Welcome to this month’s What’s Your Diagnosis Challenge!
But before we begin, check to see if you got last month’s case on Pediatric Chest Pain: Using Evidence to Reduce Diagnostic Testing in the Emergency Department right.
Case Presentation: Current Practice and Pitfalls of Select Biomarkers in the Emergency Care of Children
A 10-year-old boy is brought in for stomach pain that started last night.
The boy’s mom says he has been complaining of “tummy pain” since before he went to bed last night, and he has been walking “hunched over.” The boy tells you that the pain started at his belly button and has now moved down into his lower abdomen. When you question him, he says that he is hungry, and he denies nausea.
On examination, the boy does not have a fever, and his vital signs are stable. The boy is lying comfortably on the bed. His heart and lung examinations are normal. His abdomen is mildly tender between the umbilicus and right lower quadrant but not specifically at McBurney’s point. There is no rebound or guarding. He has a positive obturator sign and negative psoas and Rovsing signs. The genitourinary examination is benign.
As you walk away, you think: Does this patient have acute appendicitis? What additional blood tests might change suspicion for acute appendicitis? If an ultrasound is inconclusive, is a CT of the abdomen warranted?
Recognizing that you had a moderate clinical suspicion for acute appendicitis, you ordered a CBC as well as a comprehensive metabolic panel and CRP. Your differential diagnosis also included mesenteric adenitis, psoas abscess, and genitourinary or musculoskeletal complaints. The boy’s pain was controlled, and you sent him out of the department to get a right lower quadrant ultrasound. The ultrasound later returned with an official reading of “cannot visualize the appendix, but findings suspicious for free fluid in the right lower quadrant.” Your patient’s bloodwork simultaneously returned with a WBC count of 16.2 × 109/L, with 84% neutrophils on the differential. Also, the CRP returned elevated, at 84 mg/L. Rather than subject the child to radiation with a CT scan of the abdomen and pelvis, you decided to consult your pediatric surgeon. The pediatric surgeon also suspected acute appendicitis as well and came down to evaluate the patient in the ED. You initiated antibiotics in the ED, and the patient underwent an appendectomy 2 hours later. With the aid of a biomarker, you appropriately diagnosed acute appendicitis without subjecting this young boy to unnecessary radiation. A day later, the pathology report confirmed your diagnosis of a perforated appendicitis.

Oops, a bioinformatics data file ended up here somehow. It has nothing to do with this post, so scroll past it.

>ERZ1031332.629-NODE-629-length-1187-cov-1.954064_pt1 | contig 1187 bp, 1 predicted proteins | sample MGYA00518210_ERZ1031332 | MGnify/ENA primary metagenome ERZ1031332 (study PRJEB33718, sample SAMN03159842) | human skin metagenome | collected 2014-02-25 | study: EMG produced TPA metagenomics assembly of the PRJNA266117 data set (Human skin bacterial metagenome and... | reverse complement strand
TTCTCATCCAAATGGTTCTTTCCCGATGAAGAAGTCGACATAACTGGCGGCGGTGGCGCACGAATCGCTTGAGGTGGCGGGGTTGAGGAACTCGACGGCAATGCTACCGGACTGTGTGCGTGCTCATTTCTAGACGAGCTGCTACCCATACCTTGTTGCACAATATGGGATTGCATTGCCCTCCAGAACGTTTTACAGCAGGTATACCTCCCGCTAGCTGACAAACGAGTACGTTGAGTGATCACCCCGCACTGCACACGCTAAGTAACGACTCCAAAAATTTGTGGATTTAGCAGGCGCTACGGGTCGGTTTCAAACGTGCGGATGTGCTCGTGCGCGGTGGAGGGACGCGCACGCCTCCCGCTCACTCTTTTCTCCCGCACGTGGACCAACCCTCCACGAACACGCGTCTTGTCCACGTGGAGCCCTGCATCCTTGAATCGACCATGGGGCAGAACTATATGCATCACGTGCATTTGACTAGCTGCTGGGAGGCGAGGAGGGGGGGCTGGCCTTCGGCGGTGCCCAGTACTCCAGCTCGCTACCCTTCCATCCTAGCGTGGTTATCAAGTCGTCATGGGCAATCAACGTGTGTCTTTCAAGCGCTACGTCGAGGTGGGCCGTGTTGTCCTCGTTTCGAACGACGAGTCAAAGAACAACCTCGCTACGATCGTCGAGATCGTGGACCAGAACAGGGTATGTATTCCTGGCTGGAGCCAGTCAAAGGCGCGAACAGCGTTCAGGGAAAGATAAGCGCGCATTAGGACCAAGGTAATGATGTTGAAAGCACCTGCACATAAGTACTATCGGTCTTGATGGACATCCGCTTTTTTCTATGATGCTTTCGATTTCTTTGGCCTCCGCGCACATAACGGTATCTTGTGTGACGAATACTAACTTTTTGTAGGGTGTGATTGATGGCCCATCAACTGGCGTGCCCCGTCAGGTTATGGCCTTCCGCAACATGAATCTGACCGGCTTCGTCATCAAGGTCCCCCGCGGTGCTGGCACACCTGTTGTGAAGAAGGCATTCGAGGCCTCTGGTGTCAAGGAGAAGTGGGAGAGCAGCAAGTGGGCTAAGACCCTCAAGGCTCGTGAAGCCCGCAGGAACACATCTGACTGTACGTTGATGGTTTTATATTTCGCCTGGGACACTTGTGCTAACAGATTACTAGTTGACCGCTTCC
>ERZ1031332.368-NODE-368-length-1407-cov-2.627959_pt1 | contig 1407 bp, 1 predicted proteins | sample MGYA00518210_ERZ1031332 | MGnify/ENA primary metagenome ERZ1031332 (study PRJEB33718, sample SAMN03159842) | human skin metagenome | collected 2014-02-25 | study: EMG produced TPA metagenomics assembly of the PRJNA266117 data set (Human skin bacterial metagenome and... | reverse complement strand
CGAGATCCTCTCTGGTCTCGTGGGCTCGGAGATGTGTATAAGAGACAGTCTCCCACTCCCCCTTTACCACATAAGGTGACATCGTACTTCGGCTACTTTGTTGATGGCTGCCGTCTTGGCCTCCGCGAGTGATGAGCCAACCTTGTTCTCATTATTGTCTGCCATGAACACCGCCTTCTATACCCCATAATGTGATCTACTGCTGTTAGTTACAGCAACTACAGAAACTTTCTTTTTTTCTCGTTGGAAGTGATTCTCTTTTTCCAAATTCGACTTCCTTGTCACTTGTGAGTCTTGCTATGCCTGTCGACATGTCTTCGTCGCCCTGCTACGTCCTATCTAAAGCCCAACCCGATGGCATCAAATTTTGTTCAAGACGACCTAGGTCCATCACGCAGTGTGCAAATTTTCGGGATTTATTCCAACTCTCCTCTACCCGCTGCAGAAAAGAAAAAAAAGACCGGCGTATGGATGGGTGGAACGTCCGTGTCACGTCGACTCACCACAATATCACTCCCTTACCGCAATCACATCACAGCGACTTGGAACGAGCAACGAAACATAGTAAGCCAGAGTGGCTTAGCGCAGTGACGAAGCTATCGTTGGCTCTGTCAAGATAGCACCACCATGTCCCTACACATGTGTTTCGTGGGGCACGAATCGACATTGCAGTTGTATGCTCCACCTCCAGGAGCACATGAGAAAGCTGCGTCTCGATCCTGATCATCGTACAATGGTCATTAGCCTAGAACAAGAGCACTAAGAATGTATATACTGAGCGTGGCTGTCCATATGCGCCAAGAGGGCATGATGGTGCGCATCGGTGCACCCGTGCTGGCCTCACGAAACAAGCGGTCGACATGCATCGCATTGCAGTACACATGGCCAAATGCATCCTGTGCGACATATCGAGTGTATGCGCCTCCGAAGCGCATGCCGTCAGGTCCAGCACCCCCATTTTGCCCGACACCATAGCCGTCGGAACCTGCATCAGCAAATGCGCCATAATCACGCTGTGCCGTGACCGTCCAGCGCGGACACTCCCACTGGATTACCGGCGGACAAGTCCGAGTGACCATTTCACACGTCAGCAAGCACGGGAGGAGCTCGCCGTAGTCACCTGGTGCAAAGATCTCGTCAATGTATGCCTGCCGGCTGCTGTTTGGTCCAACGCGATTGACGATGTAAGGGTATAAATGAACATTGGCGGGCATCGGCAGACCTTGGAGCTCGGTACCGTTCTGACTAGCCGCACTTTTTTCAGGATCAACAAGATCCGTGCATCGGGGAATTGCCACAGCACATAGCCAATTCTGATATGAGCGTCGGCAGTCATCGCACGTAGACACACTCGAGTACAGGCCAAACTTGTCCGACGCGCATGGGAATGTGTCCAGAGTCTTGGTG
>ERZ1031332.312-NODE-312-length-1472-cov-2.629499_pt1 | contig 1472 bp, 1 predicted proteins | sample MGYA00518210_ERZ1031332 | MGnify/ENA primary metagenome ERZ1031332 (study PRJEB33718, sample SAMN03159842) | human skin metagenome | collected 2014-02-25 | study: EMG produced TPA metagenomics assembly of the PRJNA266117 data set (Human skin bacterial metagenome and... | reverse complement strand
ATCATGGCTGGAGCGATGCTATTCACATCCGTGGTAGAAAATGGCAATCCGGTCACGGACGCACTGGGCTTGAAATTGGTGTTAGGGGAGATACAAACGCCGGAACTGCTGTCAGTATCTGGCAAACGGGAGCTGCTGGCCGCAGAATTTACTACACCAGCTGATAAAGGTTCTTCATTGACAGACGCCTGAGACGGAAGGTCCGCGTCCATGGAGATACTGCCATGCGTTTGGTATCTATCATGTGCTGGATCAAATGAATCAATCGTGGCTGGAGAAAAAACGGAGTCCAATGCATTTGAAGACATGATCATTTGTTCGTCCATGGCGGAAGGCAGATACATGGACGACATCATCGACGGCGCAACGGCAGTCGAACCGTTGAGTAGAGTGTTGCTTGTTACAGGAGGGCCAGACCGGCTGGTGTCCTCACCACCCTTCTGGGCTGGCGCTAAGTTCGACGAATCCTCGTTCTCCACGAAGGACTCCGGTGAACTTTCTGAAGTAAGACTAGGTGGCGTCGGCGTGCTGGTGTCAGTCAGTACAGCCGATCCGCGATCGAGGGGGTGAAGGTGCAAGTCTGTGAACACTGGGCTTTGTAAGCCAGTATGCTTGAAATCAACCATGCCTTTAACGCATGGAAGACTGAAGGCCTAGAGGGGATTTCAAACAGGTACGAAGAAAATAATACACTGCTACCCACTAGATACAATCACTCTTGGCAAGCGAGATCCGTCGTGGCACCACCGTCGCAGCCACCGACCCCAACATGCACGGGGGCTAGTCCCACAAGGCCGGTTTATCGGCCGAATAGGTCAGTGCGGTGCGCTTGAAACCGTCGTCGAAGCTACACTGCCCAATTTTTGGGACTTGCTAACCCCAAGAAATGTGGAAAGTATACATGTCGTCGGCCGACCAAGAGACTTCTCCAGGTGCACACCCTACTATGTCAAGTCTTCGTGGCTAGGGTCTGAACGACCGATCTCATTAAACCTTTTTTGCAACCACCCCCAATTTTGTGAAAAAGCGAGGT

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Last Updated on April 5, 2022